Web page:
We hate to brag, but in times like these, clients of the PR school of thought can rest easy knowing no matter where media goes, quality company coverage and story placement are always a guarantee. News coverage’s unique knack for third party credibility translates across any medium. The same cannot be said for advertising, which isn’t always a seamless transition to Internet versions of print papers. For instance, those Blackberry enthusiasts tend to receive their news from e-blasts that allow them to breeze through unnecessary stories and ads. There’s a light at the end of the tunnel too, though—online advertising is a viable option for those following their consumers from print to Internet, especially for users reading the news at their home or work computer. And best of all, regardless of the medium, information (and accompanying advertising) will always be a part of our lives, and in an age where cell phones are like extra organs and Internet usage is secondary only to breathing, it’s closer to us now more than ever. To keep this growing body of changing media going, we, like the news, are adapting our online media plans in response.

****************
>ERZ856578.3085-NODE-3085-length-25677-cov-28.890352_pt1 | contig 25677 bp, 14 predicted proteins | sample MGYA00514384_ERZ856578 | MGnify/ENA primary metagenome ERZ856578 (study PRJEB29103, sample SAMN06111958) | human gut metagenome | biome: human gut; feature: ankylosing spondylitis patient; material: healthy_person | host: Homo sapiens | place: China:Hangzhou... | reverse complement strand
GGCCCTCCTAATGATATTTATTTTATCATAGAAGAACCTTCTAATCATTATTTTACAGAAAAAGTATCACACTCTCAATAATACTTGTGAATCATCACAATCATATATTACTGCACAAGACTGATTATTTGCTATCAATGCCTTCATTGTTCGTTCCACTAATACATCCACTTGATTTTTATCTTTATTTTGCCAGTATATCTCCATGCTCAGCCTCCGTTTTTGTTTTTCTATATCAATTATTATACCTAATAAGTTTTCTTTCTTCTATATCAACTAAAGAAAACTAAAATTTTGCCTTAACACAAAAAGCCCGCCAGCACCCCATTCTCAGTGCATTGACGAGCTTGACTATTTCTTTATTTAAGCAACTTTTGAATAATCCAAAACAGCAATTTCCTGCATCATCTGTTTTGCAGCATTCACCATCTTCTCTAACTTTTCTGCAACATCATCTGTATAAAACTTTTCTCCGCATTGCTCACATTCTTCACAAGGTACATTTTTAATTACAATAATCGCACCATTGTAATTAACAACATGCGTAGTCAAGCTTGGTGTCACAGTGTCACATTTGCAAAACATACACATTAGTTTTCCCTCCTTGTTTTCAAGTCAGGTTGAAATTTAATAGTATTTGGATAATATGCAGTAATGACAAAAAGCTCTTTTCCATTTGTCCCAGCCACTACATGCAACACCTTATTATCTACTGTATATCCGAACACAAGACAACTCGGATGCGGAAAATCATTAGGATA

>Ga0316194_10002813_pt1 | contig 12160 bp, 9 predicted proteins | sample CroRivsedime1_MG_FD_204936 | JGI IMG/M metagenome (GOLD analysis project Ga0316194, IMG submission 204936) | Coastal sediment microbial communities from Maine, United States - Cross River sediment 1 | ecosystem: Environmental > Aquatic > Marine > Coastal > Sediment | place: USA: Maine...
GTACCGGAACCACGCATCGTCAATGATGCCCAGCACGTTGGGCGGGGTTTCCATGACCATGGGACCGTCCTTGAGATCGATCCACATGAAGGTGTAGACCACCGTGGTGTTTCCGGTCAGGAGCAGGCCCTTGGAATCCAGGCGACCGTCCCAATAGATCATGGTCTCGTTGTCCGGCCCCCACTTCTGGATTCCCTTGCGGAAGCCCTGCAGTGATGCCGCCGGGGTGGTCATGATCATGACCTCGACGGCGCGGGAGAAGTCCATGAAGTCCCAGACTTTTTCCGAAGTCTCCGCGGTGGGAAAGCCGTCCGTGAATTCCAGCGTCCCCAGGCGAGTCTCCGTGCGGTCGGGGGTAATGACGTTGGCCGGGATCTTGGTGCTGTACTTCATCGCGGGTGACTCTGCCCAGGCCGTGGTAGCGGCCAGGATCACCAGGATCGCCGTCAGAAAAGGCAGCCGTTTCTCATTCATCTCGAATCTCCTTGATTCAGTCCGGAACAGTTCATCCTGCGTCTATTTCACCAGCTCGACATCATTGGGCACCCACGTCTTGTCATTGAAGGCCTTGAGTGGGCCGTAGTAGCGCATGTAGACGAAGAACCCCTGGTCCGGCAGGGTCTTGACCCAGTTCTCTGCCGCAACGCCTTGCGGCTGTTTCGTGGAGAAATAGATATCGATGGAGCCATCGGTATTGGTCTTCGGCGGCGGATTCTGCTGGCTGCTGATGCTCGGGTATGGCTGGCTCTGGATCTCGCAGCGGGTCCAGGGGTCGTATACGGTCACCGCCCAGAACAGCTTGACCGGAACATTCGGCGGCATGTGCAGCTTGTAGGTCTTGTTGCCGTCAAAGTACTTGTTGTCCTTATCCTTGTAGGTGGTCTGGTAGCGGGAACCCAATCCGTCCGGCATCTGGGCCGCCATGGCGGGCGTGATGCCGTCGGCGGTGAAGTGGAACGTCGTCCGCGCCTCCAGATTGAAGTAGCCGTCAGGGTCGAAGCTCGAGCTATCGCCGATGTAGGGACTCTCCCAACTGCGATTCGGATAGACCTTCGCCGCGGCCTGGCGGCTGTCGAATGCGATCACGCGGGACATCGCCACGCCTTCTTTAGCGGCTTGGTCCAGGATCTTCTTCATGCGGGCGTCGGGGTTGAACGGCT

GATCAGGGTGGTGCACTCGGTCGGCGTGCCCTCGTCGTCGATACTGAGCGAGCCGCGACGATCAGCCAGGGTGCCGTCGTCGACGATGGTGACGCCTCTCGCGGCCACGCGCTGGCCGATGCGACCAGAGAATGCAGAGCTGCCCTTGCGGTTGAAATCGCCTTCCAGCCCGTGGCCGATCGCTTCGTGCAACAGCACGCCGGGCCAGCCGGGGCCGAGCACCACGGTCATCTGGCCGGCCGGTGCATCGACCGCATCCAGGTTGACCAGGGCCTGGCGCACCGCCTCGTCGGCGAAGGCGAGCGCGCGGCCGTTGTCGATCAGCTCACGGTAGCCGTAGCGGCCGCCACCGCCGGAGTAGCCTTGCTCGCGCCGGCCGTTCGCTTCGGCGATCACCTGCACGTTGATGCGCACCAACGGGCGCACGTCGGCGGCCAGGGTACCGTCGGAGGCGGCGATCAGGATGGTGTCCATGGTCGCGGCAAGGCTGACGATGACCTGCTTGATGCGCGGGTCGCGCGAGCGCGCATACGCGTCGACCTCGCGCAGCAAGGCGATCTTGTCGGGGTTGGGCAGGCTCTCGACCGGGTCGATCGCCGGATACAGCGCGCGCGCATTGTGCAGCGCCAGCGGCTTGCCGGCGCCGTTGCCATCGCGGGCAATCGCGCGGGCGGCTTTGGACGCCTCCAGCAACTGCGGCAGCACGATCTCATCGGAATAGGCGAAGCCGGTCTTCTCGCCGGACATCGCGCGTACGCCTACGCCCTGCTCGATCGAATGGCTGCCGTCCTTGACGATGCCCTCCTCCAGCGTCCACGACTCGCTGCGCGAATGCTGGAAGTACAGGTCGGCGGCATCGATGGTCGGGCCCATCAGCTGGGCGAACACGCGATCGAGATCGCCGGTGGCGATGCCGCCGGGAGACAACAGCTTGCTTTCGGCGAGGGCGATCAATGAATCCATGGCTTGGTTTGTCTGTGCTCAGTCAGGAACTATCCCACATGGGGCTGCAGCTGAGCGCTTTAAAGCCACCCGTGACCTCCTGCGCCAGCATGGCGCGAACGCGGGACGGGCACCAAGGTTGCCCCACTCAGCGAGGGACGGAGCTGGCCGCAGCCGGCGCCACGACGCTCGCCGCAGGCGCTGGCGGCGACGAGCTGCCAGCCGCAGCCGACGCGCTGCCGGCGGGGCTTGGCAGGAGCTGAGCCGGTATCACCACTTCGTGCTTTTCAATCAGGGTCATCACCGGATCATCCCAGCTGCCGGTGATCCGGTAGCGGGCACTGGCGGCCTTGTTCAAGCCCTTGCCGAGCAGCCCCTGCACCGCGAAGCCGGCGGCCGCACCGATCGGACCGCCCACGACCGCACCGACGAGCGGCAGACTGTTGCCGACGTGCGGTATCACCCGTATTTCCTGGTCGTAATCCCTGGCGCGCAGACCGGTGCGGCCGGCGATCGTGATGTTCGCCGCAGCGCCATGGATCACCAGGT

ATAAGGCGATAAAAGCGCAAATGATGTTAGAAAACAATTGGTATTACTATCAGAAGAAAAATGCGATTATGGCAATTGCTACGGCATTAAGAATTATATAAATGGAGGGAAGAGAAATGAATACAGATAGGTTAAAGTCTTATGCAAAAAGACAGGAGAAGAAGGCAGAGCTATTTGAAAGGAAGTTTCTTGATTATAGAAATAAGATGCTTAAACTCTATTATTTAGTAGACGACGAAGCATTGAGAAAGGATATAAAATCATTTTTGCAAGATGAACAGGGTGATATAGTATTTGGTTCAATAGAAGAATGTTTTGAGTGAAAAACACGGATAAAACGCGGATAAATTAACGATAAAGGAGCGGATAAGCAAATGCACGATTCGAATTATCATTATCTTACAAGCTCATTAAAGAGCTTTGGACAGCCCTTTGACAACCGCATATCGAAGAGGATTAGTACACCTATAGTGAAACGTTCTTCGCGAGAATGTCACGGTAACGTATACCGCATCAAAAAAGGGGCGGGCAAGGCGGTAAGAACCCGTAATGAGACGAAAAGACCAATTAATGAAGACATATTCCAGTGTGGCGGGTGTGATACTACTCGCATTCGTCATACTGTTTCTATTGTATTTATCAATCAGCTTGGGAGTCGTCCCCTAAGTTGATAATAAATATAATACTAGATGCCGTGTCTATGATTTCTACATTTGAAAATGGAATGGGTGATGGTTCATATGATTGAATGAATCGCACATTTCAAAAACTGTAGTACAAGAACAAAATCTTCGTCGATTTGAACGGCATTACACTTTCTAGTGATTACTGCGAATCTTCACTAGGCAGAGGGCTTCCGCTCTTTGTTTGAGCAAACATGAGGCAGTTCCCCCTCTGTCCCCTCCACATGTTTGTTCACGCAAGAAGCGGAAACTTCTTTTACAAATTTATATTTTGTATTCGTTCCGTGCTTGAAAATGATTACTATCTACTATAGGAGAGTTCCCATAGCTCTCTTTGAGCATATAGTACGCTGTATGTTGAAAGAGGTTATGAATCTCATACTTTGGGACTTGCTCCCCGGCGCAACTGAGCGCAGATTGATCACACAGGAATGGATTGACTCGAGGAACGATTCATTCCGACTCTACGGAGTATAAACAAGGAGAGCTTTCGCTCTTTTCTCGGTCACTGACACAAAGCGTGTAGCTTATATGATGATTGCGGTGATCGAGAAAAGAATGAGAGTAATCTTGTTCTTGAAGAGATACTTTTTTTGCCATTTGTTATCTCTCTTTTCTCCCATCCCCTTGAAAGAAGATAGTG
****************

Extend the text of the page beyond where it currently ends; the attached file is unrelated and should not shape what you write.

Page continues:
The Antithesis of Advil’s Every Pain Reliever: Tylenol’s New Public Relations Strategy

“Headache from a hard day at work. Backache from carrying the baby. I’m all Advil—because Advil works on all my pains.” That’s the kind of marketing you’d expect from an average pain reliever, right? Not since Tylenol launched their new consumer-conscious ad campaign that borders on public service announcements rather than actual commercials. Instead of encouraging you to pop a pill (their pill) for all your aches and pains, Tylenol suggests drinking a glass of water to prevent headache-causing dehydration or meditating before work to prevent tension headaches.